National Memorial Day Parade2 p.m. –  The annual parade is held to commemorate the fallen troops from the Revolutionary War through the Iraq and Afghanistan wars. The parade traditionally marches along Constitution Avenue in Washington D.C. Grand Marshals include Ken Burns, documentary film maker; Retired Gen. Richard Myers, 15th Chairman of the Joint Chiefs of Staff, and a tribute to World War II generation.

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A Memorial Ceremony For Military Suicide Survivors

This is the third year the American Legion Post 5, 3810 W. Kennedy Blvd, Tampa, is reaching out to family members and friends who have lost a veteran or military member to suicide.

The hope is to give an opportunity to remember loved ones, to honor their service to the country and to erase the stigma surrounding service members who have died by suicide.

“This event and message will focus on family members and friends who silently suffer the lost of their loved one to their battle with their inner demons,” stated Ellsworth “Tony” Williams, a retired Army combat veteran and chair of the American Legion Florida 15th District Veteran Affairs and Rehab.

The ceremony is Sunday, May 21, 2017 at 1 p.m. at Post 5, 3810 W. Kennedy Blvd., Tampa, FL.

Graduating JROTC Cadets Ready And Eager To Serve

JROTC retired Army Lt Col Mo Bolduc shows the display of ribbons and flags that adorn the JROTC room and computer lab

Newsome High JROTC instructor, retired Lt. Col. Mo Buldoc points out the display of ribbons and flags that adorn their computer lab and classroom.
Bobbie O’Brien / WUSF Public Media

The teenagers graduating this spring were still in diapers when terrorists attacked the United States September 11, 2001. Yet, many of the high school graduates are stepping up to join the military despite the ongoing “war against terror” and recent tensions in Syria and North Korea.

Graduation starts today at Hillsborough County public high schools. First in line is Newsome High School,  southeast of Tampa in the suburban neighborhood of Fishhawk. As seniors cross the stage at the state fairgrounds to claim their diplomas – many are advancing to college, others moving directly into the workforce and still others are chosing military service.

WUSF talked with several JROTC graduating seniors from Newsome and Steinbrenner high schools about  about their choice of a military life during these times of heightened tensions with North Korea, Syria and the ongoing conflicts in Afghanistan and Iraq.

Toddlers in a Time of Terrorism

JROTC Walter Wahle

Newsome JROTC cadet Walter Wahle

“Iraq and Afghanistan, we’ve been there since I was one,” said Walter Wahle, 17. “So, it’s kind of just, I guess my generation’s war. Like in the 60s it was Vietnam. So, that’s just where it is today.”

Wahle is enlisting in the U.S. Marine Corps Reserves, then heading to college, Hillsborough Community College and the University of South Florida, this fall after graduating from Newsome.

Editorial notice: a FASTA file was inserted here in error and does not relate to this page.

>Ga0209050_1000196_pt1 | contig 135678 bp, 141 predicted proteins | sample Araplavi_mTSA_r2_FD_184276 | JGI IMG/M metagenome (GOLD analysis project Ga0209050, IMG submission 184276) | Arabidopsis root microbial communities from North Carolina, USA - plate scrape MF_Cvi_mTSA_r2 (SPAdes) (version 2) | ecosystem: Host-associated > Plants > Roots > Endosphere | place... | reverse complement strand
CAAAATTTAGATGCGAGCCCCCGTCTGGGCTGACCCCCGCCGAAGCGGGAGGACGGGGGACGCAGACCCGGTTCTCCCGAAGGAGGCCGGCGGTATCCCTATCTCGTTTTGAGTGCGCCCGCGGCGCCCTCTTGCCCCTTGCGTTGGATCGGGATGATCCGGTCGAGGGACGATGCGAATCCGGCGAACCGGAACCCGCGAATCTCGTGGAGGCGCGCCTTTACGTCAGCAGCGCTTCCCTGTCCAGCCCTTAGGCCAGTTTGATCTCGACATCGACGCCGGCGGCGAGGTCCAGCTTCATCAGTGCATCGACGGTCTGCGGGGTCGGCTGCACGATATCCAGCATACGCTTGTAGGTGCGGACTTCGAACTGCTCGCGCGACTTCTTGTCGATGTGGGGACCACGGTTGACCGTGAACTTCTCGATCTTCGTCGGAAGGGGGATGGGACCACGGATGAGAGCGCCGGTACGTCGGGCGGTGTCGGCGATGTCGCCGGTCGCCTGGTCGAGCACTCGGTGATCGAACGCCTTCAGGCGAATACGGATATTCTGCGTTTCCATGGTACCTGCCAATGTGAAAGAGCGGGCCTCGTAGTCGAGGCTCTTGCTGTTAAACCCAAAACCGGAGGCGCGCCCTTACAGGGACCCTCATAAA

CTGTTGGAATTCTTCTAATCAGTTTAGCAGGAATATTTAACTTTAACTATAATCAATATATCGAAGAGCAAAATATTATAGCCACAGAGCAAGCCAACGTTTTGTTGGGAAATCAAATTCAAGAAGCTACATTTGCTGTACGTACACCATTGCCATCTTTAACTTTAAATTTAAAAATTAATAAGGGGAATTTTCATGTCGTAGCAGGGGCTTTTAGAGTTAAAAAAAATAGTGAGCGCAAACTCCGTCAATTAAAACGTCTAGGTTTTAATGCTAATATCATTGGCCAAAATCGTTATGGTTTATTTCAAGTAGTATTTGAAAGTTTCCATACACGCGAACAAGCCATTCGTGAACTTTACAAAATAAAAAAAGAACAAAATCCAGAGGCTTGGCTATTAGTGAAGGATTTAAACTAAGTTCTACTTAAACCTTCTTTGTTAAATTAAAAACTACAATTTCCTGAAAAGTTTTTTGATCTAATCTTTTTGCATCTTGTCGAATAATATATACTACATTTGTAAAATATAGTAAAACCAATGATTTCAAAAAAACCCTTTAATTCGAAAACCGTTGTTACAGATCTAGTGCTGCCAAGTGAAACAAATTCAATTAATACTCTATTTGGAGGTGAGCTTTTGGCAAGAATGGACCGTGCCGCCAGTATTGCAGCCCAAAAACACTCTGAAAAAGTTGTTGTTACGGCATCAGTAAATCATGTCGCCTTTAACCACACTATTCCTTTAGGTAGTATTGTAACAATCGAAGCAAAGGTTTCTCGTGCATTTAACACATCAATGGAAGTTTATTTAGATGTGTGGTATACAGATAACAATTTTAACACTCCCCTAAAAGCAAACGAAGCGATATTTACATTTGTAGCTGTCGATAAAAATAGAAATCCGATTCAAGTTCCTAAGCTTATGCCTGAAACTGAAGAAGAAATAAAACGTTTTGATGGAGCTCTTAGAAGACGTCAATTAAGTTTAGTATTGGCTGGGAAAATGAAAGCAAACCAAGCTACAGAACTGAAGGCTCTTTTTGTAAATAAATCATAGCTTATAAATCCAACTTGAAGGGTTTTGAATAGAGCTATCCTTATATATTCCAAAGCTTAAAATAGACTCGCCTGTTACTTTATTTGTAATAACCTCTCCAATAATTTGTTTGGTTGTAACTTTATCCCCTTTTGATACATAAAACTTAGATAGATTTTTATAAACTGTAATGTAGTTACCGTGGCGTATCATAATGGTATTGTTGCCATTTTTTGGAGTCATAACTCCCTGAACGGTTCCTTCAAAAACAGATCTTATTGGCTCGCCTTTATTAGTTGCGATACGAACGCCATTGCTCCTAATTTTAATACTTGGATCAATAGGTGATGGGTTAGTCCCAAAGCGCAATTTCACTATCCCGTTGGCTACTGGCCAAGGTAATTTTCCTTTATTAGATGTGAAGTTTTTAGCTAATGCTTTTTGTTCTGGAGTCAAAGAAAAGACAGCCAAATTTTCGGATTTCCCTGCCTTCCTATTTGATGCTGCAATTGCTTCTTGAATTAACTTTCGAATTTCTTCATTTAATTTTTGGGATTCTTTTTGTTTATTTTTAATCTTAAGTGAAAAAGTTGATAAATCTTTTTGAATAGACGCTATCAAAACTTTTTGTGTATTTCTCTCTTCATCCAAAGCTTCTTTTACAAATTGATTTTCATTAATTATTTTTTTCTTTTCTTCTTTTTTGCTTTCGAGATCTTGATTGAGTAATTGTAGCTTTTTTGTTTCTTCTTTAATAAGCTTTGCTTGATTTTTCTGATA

The military is the only life Wahle has known.  His dad is a Marine who’s served in Iraq twice.  And this summer, his father will be deploying to Kuwait while Wahle is in boot camp.

“People think that when you join the military you’re signing up to go fight and die” Wahle said. “Most people don’t fight in the military and they only die if they’re in harms’ way and today the number of casualties is so much lower than it has been in past wars and conflicts that people are going to serve, they’re not going to die.”

War Through The Hollywood Lens

JROTC_Destini_Rainey

Newsome JROTC cadet Destini Rainey

The 2005 movie Jarhead, a classic film that provides a deep look into a Marine’s deployment during Desert Storm, is how Destini Rainey was introduced to the military. As a child, Rainey remembers playing military games with her cousin after seeing the film.

“When I watched Jarhead, you see the infantry men shooting people and all the violent graphics,” Rainey said. “But now that I’ve matured, I don’t think that’s the scenario I’m going to be in. That’s kind of why I choose the Navy. They’re less combative than the Marines and Army. So. I’ll be more of the brains instead of the brawn.”

Rainey is scheduled to report on Christmas Day to become a Navy aerographer’s mate. They track the weather and oceans.

“Personally, I hope that we do not go to war,” Rainey said. “I have faith in the president and the other government officials that they make the right decision on what we do with North Korea and Syria. Not my place to say anything about it. So, just if we do go to war, then so be it.”

A Family Military Tradition

JROTC_Nathan_Egli

Steinbrenner JROTC cadet Nathan Egli

The responsibility of war is what Nathan Egli, 18, thought about when he considered his chosen career. He’s headed off to college at Miami of Ohio on a Marine ROTC scholarship. He plans to become an officer, just like his father.